Use this URL to cite or link to this record in EThOS:
Title: Tool development to study ubiquitination machinery
Author: Ward, Jennifer
ISNI:       0000 0004 5994 2828
Awarding Body: Imperial College London
Current Institution: Imperial College London
Date of Award: 2016
Availability of Full Text:
Access from EThOS:
Access from Institution:
Ubiquitination is a diverse post-translational modification, involved in a plethora of eukaryotic processes. At least three different enzymes are required for ubiquitination to occur: an ubiquitin-activating enzyme (E1), an ubiquitin-conjugating enzyme (E2) and an ubiquitin ligase (E3). Conversely, deubiquitinating enzymes (DUBs) regulate the removal of ubiquitin modifications. Together, this enzymatic machinery facilitates a wide array of ubiquitin modifications and further ubiquitin-like modifications. Such modifications play a significant role in the regulation of vital biological processes including proteasomal degradation, DNA damage response (DDR) and NF-κB signalling. Ubiquitination machinery can be studied using a chemical proteomics approach. Activity-based probes (ABPs) which covalently trap enzymes can be employed. Such probes possess bioorthogonal handles, which on ligation to complementary reporter groups enable enrichment of probe-enzyme complexes prior to LC-MS/MS, western blot, or fluorescent analysis. The design, synthesis, and development of six inhibitor-inspired ABPs for ubiquitin machinery is described. Both small molecule and peptide probes were explored, and assessed for their ability to act as ubiquitin machinery probes both in intact cells and cell lysate. Spike-in SILAC methodology was employed to quantify probe targets under competitive conditions against parent inhibitors, and in a DNA damage response model. An alternative to using literature inhibitors is to derive novel starting points for tool design through a fragment-based drug discovery approach. A high throughput screen against the minimal catalytic core of HOIP, an E3 ligase, is described together with subsequent validation and characterisation of hit fragments by waterLOGSY NMR and Micro-scale thermophoresis, and crystallography attempts. Finally, a model system for the structural analysis of transient enzyme complexes is explored, to further our understanding of these interactions and ultimately to assess the applicability of these complexes for future drug discovery. The design and synthesis of a maleimide trap is described, along with its application to covalently trap an Ub-E2-E3 complex.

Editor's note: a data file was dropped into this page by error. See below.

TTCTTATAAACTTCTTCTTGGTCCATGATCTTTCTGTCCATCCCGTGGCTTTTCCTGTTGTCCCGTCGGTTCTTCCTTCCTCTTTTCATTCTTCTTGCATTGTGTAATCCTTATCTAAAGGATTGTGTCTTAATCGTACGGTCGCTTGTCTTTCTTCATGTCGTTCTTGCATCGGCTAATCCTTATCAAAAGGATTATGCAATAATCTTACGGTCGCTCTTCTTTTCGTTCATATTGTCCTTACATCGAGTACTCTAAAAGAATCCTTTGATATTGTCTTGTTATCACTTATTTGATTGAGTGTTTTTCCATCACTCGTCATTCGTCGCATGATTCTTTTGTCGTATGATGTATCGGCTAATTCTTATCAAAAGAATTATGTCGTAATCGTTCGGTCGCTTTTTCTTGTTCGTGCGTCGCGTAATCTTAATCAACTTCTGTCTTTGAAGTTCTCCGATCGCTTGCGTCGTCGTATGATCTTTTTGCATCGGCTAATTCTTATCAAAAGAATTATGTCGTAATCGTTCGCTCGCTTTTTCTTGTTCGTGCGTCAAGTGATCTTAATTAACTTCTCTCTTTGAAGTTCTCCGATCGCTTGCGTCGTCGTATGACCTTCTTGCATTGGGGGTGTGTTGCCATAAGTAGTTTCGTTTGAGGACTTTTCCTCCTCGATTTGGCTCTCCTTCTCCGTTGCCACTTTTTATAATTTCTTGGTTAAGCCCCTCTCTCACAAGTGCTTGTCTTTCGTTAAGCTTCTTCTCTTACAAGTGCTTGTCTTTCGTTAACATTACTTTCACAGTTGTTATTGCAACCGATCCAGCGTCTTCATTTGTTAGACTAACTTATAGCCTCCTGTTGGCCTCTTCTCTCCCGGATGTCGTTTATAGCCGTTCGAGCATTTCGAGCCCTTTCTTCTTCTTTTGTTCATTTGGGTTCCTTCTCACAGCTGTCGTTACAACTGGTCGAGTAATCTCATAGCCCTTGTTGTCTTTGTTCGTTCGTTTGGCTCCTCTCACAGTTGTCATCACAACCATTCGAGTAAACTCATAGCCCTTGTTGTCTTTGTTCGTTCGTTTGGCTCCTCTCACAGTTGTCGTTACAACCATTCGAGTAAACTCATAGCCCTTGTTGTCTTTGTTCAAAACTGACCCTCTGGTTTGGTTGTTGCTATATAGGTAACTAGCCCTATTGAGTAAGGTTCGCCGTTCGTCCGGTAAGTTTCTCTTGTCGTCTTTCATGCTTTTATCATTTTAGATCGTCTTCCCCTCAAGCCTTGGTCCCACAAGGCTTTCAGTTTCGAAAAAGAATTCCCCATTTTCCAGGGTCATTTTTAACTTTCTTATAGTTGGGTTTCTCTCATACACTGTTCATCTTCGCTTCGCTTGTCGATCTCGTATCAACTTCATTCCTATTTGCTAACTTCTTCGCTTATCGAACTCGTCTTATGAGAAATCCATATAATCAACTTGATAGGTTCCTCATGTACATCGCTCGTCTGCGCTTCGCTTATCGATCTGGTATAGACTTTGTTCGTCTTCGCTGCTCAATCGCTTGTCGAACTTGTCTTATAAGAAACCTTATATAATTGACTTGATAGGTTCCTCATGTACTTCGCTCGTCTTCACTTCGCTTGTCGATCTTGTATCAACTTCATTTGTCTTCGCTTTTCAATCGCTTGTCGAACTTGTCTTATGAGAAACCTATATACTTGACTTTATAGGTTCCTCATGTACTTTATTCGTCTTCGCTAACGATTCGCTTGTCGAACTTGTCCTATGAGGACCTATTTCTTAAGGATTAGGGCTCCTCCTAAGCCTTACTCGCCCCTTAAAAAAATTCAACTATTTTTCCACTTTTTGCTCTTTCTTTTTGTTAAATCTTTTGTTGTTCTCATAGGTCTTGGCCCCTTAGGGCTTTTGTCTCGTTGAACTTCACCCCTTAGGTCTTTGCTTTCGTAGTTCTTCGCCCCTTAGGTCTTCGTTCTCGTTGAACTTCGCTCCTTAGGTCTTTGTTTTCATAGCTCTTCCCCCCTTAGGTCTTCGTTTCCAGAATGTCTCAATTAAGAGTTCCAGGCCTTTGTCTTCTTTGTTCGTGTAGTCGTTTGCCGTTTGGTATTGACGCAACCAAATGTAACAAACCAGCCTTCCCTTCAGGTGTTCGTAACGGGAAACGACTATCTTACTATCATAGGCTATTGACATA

Supervisor: Tate, Ed ; Lam, Eric ; Fuchter, Matthew Sponsor: AstraZeneca ; Engineering and Physical Sciences Research Council
Qualification Name: Thesis (Ph.D.) Qualification Level: Doctoral